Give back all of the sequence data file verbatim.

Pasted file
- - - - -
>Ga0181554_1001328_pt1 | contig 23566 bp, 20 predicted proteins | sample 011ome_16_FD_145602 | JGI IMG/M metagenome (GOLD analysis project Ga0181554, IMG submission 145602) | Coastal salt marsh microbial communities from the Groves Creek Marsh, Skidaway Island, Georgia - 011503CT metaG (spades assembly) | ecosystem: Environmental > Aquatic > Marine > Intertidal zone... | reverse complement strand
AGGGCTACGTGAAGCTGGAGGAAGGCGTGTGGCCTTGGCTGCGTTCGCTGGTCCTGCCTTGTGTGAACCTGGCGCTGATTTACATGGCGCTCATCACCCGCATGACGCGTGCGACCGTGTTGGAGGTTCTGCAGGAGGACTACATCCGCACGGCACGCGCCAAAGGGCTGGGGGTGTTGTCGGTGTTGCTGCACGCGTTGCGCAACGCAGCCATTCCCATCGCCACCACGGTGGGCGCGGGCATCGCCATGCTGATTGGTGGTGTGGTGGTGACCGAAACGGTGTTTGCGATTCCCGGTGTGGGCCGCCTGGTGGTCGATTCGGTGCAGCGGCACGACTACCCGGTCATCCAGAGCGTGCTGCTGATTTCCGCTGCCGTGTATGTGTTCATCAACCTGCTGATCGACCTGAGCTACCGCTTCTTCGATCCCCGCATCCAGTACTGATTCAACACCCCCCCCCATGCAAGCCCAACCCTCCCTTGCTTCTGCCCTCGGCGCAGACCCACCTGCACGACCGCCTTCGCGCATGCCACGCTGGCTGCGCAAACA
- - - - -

>Ga0181554_1001328_pt1 | contig 23566 bp, 20 predicted proteins | sample 011ome_16_FD_145602 | JGI IMG/M metagenome (GOLD analysis project Ga0181554, IMG submission 145602) | Coastal salt marsh microbial communities from the Groves Creek Marsh, Skidaway Island, Georgia - 011503CT metaG (spades assembly) | ecosystem: Environmental > Aquatic > Marine > Intertidal zone... | reverse complement strand
AGGGCTACGTGAAGCTGGAGGAAGGCGTGTGGCCTTGGCTGCGTTCGCTGGTCCTGCCTTGTGTGAACCTGGCGCTGATTTACATGGCGCTCATCACCCGCATGACGCGTGCGACCGTGTTGGAGGTTCTGCAGGAGGACTACATCCGCACGGCACGCGCCAAAGGGCTGGGGGTGTTGTCGGTGTTGCTGCACGCGTTGCGCAACGCAGCCATTCCCATCGCCACCACGGTGGGCGCGGGCATCGCCATGCTGATTGGTGGTGTGGTGGTGACCGAAACGGTGTTTGCGATTCCCGGTGTGGGCCGCCTGGTGGTCGATTCGGTGCAGCGGCACGACTACCCGGTCATCCAGAGCGTGCTGCTGATTTCCGCTGCCGTGTATGTGTTCATCAACCTGCTGATCGACCTGAGCTACCGCTTCTTCGATCCCCGCATCCAGTACTGATTCAACACCCCCCCCCATGCAAGCCCAACCCTCCCTTGCTTCTGCCCTCGGCGCAGACCCACCTGCACGACCGCCTTCGCGCATGCCACGCTGGCTGCGCAAACA